A morning roundup of the day’s news
Suburban success: Some might call the planned community of Columbia, Maryland, kind of … dull, writes CityLab contributing editor Amanda Kolson Hurley in The Washington Post. But at its landmark anniversary, developer James Rouse gets credit for Columbia’s forward-thinking design:
As Columbia marks the 50th anniversary since the first residents moved in, it has become clear that Rouse got some important things right. As progressive urban planners have turned their attention to the suburbs, they’ve striven to achieve a lot of the same things Columbia already has. The unincorporated town of 100,000 is prosperous and more varied racially and economically than many revitalized urban neighborhoods in cities like New York, Washington and San Francisco, which have become islands of extreme wealth. It turns out that stable, diverse, flourishing communities can exist without short city blocks, warehouses-turned-lofts and beer gardens—and Columbia is the proof.
New-wave urban manufacturing: The Economist looks to the high-tech specialty manufacturing scene of Brooklyn’s Navy Yard (think: robots, lasers, 3-D printing) as an intriguing model for other cities.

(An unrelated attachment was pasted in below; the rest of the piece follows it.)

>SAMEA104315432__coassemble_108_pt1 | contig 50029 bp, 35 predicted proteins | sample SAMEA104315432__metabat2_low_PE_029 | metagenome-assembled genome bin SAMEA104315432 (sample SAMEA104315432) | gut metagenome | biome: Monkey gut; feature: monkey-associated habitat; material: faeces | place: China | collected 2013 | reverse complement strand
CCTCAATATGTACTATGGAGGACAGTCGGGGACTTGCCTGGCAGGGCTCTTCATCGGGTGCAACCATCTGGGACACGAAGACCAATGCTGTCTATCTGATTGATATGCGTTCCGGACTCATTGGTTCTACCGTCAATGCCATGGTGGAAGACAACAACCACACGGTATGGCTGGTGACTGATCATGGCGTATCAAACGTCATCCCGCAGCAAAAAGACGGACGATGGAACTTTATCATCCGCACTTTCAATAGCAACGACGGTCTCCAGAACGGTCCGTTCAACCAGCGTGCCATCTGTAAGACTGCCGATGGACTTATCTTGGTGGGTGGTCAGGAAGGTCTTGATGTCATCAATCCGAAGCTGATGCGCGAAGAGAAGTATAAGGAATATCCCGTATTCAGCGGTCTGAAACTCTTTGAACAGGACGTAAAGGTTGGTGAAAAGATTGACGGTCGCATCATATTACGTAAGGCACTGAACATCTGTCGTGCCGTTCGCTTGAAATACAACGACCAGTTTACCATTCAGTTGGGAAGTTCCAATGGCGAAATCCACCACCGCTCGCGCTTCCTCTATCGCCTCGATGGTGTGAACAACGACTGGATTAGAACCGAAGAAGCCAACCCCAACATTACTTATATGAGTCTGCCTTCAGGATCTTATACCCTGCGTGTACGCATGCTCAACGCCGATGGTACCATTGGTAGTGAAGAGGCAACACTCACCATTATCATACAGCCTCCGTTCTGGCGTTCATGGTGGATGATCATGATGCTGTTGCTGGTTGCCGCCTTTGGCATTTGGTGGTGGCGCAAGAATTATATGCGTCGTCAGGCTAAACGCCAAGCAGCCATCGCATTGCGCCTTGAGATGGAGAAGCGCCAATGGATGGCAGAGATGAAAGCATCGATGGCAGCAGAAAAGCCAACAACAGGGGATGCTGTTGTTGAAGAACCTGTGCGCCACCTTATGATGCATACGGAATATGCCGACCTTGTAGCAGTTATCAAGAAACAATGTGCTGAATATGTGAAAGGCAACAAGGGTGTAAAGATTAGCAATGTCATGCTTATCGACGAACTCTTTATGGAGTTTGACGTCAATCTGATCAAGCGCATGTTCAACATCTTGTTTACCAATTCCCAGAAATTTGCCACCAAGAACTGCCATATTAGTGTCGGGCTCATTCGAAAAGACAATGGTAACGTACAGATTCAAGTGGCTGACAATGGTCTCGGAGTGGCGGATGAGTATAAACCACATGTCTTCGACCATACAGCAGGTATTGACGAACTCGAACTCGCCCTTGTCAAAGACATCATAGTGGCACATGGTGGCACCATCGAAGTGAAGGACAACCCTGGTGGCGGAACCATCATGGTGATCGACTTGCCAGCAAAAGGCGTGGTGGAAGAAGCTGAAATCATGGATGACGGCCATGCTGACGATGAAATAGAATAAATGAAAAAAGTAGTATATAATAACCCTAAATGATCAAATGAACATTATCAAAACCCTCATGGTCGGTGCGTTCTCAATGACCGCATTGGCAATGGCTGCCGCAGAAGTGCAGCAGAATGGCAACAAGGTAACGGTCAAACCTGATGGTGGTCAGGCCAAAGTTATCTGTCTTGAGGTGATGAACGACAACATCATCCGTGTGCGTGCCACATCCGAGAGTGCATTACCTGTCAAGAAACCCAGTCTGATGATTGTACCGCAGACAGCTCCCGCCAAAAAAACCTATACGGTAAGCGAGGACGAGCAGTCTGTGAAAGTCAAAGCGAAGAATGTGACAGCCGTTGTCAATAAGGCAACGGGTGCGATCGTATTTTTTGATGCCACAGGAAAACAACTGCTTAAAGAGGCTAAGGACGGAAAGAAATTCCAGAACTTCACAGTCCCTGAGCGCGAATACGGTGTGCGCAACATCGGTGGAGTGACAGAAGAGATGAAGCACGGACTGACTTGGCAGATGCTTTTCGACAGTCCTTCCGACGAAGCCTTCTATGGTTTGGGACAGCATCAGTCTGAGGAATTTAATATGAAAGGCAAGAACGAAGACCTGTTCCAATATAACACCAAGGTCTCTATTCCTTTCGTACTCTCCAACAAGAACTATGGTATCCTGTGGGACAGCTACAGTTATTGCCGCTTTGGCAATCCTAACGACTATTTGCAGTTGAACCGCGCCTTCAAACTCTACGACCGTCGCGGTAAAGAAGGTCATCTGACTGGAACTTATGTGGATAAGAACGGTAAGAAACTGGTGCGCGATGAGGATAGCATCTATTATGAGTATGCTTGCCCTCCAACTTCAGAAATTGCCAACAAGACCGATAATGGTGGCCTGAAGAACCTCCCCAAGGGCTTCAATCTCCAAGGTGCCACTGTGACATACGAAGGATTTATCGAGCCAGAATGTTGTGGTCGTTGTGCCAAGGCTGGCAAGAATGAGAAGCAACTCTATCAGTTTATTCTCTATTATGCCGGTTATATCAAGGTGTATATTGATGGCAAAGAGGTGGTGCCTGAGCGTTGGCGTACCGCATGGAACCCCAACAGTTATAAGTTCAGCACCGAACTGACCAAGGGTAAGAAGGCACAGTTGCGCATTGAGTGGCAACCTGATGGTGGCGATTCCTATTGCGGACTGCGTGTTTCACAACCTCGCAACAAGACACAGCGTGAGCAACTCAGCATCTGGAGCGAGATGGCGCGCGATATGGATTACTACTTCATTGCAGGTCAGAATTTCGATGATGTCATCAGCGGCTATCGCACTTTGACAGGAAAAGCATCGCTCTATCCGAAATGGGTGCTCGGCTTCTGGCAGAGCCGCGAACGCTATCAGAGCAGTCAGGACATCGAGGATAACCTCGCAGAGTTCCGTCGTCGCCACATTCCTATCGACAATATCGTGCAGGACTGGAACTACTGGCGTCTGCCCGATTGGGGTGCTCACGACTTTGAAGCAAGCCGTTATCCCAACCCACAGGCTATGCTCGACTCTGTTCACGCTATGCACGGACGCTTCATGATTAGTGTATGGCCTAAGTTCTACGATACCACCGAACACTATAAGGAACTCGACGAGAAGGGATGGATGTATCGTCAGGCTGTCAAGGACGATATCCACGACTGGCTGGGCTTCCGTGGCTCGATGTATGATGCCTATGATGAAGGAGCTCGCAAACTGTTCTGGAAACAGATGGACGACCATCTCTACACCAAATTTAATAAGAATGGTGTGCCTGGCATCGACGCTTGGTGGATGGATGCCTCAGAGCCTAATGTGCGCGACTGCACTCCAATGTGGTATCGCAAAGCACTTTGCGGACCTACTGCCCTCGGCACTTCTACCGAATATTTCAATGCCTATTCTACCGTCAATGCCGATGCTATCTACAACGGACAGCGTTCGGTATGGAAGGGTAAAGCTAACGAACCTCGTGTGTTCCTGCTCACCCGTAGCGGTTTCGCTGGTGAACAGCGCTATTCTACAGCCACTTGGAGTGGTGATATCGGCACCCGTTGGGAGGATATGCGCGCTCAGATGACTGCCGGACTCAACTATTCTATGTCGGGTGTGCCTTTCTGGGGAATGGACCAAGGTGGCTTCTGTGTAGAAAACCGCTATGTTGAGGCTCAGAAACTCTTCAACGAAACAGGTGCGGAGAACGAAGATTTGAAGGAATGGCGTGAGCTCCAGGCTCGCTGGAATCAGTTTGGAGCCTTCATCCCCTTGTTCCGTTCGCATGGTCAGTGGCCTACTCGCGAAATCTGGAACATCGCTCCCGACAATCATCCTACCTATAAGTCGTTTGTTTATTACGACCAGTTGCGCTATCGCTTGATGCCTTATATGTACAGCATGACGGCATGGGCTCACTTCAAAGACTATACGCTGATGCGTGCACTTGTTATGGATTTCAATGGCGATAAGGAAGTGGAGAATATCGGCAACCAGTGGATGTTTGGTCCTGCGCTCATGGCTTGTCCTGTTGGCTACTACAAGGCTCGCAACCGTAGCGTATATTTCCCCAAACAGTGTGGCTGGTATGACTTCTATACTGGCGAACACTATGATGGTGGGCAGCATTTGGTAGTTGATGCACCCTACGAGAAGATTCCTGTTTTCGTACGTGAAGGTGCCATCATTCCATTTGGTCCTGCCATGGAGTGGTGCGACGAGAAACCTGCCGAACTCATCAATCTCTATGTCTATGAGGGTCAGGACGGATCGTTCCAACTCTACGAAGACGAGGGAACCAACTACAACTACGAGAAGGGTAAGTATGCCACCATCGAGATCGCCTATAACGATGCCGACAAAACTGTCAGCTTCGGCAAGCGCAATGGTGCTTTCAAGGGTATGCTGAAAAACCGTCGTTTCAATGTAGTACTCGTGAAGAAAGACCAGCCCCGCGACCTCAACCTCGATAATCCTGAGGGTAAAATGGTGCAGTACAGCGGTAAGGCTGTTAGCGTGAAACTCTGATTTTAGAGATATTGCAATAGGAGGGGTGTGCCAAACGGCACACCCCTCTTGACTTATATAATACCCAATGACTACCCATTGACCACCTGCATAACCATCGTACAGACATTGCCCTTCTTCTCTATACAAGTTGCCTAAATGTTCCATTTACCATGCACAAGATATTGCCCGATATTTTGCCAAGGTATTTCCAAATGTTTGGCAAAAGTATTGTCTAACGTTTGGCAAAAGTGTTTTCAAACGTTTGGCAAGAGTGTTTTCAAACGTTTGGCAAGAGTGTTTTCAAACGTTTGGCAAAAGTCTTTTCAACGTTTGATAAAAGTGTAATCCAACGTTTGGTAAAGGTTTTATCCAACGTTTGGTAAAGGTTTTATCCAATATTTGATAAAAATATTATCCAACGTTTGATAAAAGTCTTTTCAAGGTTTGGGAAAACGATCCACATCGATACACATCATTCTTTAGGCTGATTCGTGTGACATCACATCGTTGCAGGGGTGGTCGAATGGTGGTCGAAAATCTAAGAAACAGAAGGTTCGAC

Take me to the river: The idea of swimming in the Willamette River in Portland was once unfathomable—it was a “bacterial stew.” But after a recent sewage system update, the river is enjoying a rapid renaissance. (AP)
Cop cuts: Mayors aren’t liking a U.S. House bill that would zero out funding for a Justice Department grant program (COPS) that helps local law enforcement agencies hire police. (Route Fifty)
Hidden poverty: We know Lake County, Illinois, as the placid suburban ideal of Johns Hughes movies, but beneath the surface there are growing pockets of deep poverty in Ferris Bueller’s old neighborhood—a trend also seen in other supposedly affluent Chicago ’burbs. (Guardian)
Let liberal cities be: National Review lays out the conservative case against states’ preemption of liberal city policies, arguing for the intrinsic values of localism: “Conservatives cannot afford to propagate the school of thought that recalcitrant local politics justifies intervention from above—this sort of ends-justify-the-means theorizing has been, and will always be, used as a battering ram to impose progressive policies on rebellious states.”
Millennial makeover: In Erwin, Tennessee, young residents last year organized an “Elephant Revival Festival” to help embrace/erase the small town’s gruesome claim to fame—the public execution of a circus elephant named Mary in 1916. Since then, the mayor has embraced a host of other events and policy updates making the town more fun. (Governing)
The urban lens:
Share your city scenes on Instagram with #citylabontheground.